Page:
The lack of criteria or methodological guidelines to clarify the transfer of corporate criminal liability from a systemic viewpoint has been confirmed in transactions such as the one involving the absorption of Banco de Valencia by the banking entity Caixabank (where it was decided that it was inappropriate to charge Caixabank in the framework of a criminal investigation against Banco de Valencia and some of its senior managers). Another example is the case of the prosecution of Banco Santander by Banco Popular, following the famous merger by absorption, in which the Criminal Chamber of the National High Court annulled this particular case, following the corresponding appeal against the summons of Banco Santander as a defendant under investigation. Although the revocation of the status of the legal person under investigation can be shared, the court orders issued do not explain the process of socio-legal analysis or the method by which (in accordance with the systemic postulates) the inappropriateness of the transfer of criminal liability was determined. And those court orders do not contemplate it because it does not exist, since the theory of systems lacks a scientific methodology by which to resolve this type of factual question.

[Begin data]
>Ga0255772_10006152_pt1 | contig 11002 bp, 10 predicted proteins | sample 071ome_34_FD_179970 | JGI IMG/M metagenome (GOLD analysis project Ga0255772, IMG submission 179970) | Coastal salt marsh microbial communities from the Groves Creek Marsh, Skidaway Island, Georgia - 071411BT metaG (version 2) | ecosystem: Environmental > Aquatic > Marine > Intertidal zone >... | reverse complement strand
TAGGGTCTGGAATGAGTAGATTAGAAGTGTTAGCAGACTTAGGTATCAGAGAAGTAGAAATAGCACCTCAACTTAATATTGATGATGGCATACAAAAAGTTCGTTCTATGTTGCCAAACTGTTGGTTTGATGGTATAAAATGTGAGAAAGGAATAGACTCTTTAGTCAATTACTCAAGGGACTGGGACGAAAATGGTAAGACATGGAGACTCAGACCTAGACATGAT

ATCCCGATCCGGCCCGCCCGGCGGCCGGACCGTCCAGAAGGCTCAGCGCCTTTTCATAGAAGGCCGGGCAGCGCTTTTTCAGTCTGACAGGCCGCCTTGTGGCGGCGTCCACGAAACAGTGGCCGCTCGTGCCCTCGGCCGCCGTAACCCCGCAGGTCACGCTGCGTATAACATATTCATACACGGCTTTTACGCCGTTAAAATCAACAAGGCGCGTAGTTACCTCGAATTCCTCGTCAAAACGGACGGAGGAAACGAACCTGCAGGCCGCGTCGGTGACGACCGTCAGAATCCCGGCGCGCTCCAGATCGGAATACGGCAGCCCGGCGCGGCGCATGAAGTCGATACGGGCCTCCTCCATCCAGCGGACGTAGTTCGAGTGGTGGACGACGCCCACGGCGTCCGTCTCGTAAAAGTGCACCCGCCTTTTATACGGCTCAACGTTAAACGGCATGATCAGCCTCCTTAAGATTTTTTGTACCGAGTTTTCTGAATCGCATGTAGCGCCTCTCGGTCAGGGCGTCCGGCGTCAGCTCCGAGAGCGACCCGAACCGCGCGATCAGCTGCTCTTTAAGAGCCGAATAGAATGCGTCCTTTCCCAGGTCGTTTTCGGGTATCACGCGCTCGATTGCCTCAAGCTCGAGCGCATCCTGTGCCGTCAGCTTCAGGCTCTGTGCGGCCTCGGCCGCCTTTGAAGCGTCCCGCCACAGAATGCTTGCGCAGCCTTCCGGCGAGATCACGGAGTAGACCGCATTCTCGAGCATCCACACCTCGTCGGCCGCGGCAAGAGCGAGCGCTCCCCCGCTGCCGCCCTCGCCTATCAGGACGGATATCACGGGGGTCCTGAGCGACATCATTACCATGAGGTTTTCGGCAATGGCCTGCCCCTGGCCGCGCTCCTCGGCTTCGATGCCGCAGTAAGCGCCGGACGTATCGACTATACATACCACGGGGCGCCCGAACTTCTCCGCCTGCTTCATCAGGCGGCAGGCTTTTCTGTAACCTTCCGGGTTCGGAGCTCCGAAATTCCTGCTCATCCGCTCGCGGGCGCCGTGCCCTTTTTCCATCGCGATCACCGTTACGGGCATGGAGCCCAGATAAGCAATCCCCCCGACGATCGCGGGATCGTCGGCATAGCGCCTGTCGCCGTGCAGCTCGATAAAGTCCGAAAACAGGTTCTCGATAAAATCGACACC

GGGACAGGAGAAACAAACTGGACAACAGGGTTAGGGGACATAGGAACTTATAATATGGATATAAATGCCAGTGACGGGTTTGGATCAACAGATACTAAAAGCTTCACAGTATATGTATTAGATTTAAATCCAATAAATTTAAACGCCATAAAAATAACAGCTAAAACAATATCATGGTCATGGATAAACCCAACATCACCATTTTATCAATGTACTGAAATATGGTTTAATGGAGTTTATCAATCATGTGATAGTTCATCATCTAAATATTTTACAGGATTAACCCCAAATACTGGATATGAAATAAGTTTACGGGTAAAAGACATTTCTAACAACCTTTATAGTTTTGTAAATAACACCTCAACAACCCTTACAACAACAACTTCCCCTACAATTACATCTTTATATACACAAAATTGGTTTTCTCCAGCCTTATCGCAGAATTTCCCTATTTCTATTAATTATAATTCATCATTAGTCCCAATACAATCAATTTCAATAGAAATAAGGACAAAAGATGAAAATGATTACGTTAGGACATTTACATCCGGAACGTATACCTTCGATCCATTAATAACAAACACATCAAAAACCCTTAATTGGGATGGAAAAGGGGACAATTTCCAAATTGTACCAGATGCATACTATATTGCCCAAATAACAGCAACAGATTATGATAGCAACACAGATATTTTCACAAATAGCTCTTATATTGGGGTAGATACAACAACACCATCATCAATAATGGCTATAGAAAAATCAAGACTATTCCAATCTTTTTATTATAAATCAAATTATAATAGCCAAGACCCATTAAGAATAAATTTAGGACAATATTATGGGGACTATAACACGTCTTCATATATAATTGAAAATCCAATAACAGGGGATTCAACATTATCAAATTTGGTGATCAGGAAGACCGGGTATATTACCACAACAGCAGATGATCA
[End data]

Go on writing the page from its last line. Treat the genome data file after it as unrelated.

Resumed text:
In my opinion, the deficits outlined above have a significant impact on the legal certainty that must exist in the criminal sphere. It is necessary to move away from the hypotheses of systems theory and adopt an approach towards the criminal liability of legal persons that is based on evidence-based contemporary studies that explain how the dynamics of decision-making processes work in these organizational frameworks: what influences – criminal or not – are at play in such interaction contexts, what are the strategic factors, and what are the dominant or strategically advantageous positions, etc. In short, I believe that such extremes should not be ignored and that the human component is crucial in any exhaustive analysis of the attribution and transfer of criminal liability to legal persons.
III. Concluding Remarks
Systems theory is one of the most questioned theories of organizational analysis in the specialized literature. Despite strong criticism of the system theory, the Spanish Supreme Court uses it to justify when it is appropriate to convict a legal person. In my opinion, the lack of ontological validity of systems theory generates problems when there are criminal-legal issues of practical importance. This is what has happened (and will continue to happen if the Supreme Court does not reorient its jurisprudence) so far with two issues analyzed above (II): the determination of the “non-imputability” of certain legal persons and the clarification of the “transfer” of criminal liability between corporate entities. The lack of evidence-based solutions and methodological rigor of systems theory as applied to the criminal law of the legal person is evident here.